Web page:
This Habit Limits Your Potential More Than Any Other

Written by mindbodygreen

See if this rings a bell: You care about your happiness and wellbeing, so you work really hard to eat wholesome foods, get some exercise every day, build in down time and educate yourself on how to stay healthy. Maybe you're so knowledgeable that you have a job helping others look and feel their best (we know there are lots of coaches out there!).

But you can't help noticing a feeling that something's missing. You've kicked the sugar habit, the sitting-too-long habit, the Diet Coke habit, the wine habit and — long ago — that horrific social-smoker habit. That final habit we all share — and we all want to get rid of? Internal trash talk.

In the psych world, it's called "negative self-talk;" the rest of us know it as a little voice in our heads, bashing anything and everything—from the food we ate today to how we acted on a date. You can do everything in your power to be happy, but the self-talk persists and you're down on yourself.

Thing is, trash talking yourself isn't just depressing. It can also cause a vicious cycle that actually results in not-so-great outcomes. There's some evidence that when you bash yourself (i.e. I skipped yoga class because I lack self control) you're actually less likely to try to change your behavior (What's the point of signing up for yoga again if I know I'm not disciplined enough for it?), and less apt to find resilience when life's challenges arise. The things you say about yourself in your own head — whether they're true or not — become reality.

One thing's for sure: None of us are alone. This self-directed trash talk is one of the most common sources of psychological malaise.

Luckily, that means there are also a lot of tips for fighting that nasty voice in our heads — and finally feeling the contentment and satisfaction we deserve. Try these:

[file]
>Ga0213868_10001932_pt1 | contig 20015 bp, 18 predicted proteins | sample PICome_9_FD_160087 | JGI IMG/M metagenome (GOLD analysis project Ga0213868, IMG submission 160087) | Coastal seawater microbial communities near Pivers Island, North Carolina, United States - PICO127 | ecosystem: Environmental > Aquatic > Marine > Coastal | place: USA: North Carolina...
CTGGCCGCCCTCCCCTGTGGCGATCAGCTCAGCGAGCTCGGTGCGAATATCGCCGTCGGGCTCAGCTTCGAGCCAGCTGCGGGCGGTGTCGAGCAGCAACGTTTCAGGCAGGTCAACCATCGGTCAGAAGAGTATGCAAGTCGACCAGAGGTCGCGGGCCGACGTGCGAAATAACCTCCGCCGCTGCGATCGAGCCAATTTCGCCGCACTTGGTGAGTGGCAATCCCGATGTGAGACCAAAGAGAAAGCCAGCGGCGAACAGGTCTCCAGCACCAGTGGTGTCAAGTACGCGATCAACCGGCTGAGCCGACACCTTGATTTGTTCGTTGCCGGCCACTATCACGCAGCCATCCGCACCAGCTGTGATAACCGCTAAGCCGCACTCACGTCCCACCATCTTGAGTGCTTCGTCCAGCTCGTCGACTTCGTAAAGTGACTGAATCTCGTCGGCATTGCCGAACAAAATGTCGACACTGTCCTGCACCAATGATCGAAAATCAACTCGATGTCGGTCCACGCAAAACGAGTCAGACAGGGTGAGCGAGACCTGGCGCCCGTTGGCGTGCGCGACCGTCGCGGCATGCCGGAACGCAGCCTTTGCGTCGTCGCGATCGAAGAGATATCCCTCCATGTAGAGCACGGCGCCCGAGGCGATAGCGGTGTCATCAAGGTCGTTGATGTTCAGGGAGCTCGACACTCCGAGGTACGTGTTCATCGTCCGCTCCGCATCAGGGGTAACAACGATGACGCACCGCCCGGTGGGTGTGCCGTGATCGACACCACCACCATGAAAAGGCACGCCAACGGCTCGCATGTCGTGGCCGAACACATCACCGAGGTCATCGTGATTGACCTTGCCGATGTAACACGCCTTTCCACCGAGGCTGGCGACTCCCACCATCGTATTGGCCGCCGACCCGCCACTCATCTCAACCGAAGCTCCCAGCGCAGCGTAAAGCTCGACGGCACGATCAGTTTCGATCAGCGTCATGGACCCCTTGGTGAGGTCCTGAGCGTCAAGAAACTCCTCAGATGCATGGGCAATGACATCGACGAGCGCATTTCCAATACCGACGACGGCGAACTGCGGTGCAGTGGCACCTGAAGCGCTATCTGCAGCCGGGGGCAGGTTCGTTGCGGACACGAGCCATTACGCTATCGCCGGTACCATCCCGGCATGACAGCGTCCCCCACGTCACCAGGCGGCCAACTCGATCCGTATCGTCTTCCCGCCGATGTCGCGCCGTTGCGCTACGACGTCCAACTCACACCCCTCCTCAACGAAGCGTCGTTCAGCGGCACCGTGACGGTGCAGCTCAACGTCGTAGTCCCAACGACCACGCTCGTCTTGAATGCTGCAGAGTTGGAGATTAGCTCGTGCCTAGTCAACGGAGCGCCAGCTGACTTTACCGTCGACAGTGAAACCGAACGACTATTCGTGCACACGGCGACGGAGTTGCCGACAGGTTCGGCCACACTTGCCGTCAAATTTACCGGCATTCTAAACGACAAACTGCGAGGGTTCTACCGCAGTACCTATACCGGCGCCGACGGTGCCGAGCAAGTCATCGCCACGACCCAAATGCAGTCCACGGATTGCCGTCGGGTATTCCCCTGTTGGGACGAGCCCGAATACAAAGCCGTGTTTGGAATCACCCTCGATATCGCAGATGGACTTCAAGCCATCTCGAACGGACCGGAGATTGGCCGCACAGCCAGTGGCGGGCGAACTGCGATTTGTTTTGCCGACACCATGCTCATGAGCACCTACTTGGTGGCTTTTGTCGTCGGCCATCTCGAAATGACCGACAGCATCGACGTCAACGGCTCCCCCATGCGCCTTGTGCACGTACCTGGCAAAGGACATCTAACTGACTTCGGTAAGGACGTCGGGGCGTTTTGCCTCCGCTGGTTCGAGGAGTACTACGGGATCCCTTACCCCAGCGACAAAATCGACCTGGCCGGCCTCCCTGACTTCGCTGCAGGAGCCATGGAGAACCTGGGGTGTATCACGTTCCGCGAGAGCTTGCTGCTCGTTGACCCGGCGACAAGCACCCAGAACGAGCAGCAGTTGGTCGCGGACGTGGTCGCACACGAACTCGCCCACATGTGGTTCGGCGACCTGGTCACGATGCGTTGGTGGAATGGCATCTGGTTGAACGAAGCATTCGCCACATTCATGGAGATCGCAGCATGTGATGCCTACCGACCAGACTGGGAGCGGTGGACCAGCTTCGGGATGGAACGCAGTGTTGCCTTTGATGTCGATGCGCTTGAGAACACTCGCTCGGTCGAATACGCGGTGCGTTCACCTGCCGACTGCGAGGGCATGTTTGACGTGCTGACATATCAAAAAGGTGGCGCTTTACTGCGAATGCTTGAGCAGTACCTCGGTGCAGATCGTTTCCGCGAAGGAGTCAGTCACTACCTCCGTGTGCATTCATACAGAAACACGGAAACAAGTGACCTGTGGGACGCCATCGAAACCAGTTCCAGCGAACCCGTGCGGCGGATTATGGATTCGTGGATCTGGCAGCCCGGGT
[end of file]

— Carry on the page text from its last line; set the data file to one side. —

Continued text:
Train your inner voice.

We're all going to talk to ourselves—it's just a question of how nice we're being. Research shows that people who are down on themselves tend to assume blame when something doesn't go their way, and dismiss success as a fluke. Optimists? They take full credit for wins. Keep on the sunny side where possible.

Interrogate yourself.

Temptingly simple as affirmations may be, repeating I feel good, I feel great, I feel wonderful (shout out, What About Bob!) won't get you too far—and may even make you feel worse by highlighting how far from wonderful you're actually feeling. Some research indicates that asking yourself questions is more effective. Saying Will I maintain the diet I know is healthiest this week? invites self-exploration (and probes for answers), putting you in control.

Let memories guide you.

One way to inspire yourself—and drown out the inner trash talker trying to drag you down—is to think about times in the past when you succeeded at something that was important to you. In one recent study, college students who recalled a positive memory related to exercise were subsequently more likely to work out than a control group that didn't do the memory exercise (negative recollections worked, too, but to a lesser degree). Remembering makes the desired behavior seem like more a part of you, so it's easier to follow through on in the future. Neat!

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